Rosemary essential oil boosts memory in healthy adults, according to a study from British researchers.
Rosemary boosts memory
The herb rosemary has long been associated with memory improvement, and has been used as a symbol for remembrance during weddings, war commemorations and funerals.
Last year, a study showed that rosemary chemical boosts brain power by being absorbed into the bloodstream.
To look further at the potential relationship between rosemary and memory, scientists from the University of Northumbria divided 66 participants into two groups, which both waited in different rooms. One of the rooms had been scented with rosemary essential oil and the other had no smell at all.
The volunteers then carried out a series of memory tasks. This included hiding objects and finding them at a later stage, and passing an object to a researcher at a specific time.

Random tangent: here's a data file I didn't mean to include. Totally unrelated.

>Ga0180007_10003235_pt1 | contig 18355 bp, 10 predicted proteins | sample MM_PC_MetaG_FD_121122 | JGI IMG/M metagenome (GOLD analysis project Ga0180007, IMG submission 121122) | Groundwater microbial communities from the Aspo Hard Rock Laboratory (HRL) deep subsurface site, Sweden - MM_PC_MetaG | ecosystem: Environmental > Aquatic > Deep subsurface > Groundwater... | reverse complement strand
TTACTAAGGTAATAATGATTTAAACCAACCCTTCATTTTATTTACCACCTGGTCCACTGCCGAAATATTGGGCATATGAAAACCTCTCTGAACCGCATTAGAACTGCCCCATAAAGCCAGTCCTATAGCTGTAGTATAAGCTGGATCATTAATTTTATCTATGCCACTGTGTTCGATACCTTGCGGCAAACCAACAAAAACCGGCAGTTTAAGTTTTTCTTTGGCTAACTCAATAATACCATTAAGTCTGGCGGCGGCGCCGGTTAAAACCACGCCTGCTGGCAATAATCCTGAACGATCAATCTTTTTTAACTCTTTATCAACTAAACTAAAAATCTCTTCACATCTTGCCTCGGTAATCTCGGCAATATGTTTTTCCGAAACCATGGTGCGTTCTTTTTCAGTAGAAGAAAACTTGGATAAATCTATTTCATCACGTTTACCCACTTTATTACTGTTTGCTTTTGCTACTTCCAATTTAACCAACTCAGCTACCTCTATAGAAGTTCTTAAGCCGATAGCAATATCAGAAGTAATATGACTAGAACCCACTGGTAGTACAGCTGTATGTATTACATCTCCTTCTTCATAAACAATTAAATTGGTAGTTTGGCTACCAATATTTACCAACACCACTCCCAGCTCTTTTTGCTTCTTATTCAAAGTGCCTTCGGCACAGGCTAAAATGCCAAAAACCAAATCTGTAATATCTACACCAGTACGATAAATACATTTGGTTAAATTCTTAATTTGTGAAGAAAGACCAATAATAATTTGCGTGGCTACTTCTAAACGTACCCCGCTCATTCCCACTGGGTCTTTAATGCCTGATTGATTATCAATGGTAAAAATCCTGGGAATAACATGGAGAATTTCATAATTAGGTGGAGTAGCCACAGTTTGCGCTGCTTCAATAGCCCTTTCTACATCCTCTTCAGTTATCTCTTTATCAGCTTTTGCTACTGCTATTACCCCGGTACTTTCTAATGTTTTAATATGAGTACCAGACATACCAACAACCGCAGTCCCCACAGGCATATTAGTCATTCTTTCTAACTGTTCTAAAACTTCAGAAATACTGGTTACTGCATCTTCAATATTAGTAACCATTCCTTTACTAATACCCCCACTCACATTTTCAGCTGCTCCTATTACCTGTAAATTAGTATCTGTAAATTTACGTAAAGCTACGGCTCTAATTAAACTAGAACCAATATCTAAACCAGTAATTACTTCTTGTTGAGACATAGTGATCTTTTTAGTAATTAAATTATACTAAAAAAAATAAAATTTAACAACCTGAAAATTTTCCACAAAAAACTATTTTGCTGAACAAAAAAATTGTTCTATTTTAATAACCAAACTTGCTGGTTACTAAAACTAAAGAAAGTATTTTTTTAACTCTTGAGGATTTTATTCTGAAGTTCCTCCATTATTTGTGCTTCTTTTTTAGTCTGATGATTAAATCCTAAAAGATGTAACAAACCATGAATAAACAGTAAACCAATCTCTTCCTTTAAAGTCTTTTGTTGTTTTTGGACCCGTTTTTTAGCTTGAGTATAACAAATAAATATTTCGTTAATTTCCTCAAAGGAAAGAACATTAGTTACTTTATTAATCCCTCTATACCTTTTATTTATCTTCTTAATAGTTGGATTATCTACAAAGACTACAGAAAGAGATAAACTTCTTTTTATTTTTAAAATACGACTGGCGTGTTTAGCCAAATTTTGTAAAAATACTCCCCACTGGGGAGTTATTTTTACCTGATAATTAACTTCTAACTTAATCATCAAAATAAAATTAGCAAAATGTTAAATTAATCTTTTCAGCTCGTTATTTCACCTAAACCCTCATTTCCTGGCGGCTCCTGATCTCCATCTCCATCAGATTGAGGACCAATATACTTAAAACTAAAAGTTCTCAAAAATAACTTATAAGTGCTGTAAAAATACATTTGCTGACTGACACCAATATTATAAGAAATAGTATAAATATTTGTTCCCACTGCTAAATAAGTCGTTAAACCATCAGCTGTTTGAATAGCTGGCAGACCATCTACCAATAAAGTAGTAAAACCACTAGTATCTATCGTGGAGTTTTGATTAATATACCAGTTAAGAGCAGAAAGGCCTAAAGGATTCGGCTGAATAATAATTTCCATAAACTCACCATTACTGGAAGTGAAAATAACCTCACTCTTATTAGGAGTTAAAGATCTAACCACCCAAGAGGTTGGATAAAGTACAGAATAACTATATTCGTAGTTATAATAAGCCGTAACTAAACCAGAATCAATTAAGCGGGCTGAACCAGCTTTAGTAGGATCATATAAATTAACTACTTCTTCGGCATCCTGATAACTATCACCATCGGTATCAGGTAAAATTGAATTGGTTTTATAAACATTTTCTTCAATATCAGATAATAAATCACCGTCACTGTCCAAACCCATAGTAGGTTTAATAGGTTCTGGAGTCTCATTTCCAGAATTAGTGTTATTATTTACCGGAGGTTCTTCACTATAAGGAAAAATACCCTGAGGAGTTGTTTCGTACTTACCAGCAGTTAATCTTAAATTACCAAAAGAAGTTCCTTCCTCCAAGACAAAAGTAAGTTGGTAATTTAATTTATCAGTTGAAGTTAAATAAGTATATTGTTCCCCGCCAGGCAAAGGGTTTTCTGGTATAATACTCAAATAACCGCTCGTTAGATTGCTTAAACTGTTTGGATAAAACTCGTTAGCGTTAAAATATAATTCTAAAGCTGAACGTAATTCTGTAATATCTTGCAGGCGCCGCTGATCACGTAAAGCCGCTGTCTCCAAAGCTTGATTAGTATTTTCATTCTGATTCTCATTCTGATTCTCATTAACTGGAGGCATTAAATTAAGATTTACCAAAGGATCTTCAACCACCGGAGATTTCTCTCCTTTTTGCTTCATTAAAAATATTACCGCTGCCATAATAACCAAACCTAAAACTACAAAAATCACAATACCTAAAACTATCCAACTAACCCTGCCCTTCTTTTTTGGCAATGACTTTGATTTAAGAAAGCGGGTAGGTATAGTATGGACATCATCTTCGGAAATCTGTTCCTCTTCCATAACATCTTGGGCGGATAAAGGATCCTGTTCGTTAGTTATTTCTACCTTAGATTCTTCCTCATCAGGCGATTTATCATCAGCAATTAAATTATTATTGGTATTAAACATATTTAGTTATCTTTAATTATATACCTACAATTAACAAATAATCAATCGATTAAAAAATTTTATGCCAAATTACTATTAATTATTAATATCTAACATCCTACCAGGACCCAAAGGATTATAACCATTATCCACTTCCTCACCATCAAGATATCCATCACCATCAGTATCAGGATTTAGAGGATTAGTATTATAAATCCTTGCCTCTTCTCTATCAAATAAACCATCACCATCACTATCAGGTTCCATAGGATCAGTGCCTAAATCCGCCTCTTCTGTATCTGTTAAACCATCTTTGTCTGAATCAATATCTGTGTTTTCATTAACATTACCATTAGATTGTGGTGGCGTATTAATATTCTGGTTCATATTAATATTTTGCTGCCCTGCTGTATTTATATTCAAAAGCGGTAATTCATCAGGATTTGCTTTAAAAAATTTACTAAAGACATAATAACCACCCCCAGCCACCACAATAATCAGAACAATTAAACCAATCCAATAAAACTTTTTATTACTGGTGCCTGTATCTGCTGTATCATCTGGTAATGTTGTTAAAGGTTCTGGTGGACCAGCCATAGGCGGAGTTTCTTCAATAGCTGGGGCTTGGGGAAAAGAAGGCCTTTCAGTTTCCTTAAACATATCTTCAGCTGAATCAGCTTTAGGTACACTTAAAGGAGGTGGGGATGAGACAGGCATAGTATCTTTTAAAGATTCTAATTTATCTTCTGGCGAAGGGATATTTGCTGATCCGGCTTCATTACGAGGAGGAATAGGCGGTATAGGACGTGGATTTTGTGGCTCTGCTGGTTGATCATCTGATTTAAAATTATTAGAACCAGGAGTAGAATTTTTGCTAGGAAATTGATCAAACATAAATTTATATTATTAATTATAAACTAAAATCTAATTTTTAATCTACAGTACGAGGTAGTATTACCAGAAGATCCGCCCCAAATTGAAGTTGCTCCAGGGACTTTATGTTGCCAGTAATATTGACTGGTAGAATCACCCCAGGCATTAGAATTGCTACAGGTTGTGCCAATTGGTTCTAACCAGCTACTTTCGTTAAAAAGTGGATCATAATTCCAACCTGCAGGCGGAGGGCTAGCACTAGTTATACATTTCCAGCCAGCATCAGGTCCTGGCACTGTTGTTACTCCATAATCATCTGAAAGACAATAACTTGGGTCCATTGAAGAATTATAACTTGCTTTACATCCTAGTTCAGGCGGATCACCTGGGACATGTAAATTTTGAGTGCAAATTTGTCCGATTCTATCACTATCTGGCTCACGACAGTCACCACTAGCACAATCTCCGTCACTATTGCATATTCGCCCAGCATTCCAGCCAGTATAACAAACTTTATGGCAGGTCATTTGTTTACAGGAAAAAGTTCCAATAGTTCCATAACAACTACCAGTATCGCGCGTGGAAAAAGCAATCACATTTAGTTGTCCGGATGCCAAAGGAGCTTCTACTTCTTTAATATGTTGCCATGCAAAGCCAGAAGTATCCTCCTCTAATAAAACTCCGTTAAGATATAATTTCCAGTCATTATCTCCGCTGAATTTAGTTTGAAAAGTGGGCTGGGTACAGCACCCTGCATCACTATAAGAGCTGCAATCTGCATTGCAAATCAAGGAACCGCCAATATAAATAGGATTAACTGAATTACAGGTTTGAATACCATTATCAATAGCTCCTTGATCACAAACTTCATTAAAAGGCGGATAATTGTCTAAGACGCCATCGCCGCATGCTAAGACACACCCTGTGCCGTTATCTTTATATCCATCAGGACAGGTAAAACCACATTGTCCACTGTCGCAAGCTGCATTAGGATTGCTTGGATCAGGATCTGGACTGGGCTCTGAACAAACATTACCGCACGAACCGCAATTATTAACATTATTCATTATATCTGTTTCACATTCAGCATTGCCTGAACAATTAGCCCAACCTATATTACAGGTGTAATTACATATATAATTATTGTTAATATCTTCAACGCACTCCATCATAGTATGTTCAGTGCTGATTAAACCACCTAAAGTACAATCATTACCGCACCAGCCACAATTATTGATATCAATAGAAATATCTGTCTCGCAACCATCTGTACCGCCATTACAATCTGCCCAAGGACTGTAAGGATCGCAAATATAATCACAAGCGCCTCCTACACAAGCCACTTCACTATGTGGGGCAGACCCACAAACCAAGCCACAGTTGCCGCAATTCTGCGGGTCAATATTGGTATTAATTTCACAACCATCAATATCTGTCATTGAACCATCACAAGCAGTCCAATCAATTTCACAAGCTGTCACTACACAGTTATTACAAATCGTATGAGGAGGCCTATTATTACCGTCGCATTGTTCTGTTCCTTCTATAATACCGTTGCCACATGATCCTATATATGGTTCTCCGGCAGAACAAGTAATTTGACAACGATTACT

Study leader Dr Mark Moss said: "We focused on prospective memory, which involves the ability to remember events that will occur in the future and to remember to complete tasks at particular times this is critical for everyday functioning."
The researchers found that the participants who waited in the rosemary scented room performed better at the memory tests.
In addition, this group had higher levels of 1, 8-cineole in their blood. This is a compound found in rosemary oil which has been shown to influence chemical systems in the body which impact on memory.
Their improvement was unrelated to mood, suggesting that the rosemary oil provided a chemical influence that boosted their memory.
The researchers will present their findings at the British Psychological Society’s annual conference. They hope that it will improve the lives of people with age-related memory loss.
Co-author Jemma McCready said: "These findings may have implications for treating individuals with memory impairments.
"Remembering when and where to go and for what reasons underpins everything we do, and we all suffer minor failings that can be frustrating and sometimes dangerous. Further research is needed to investigate if this treatment is useful for older adults who have experienced memory decline.”
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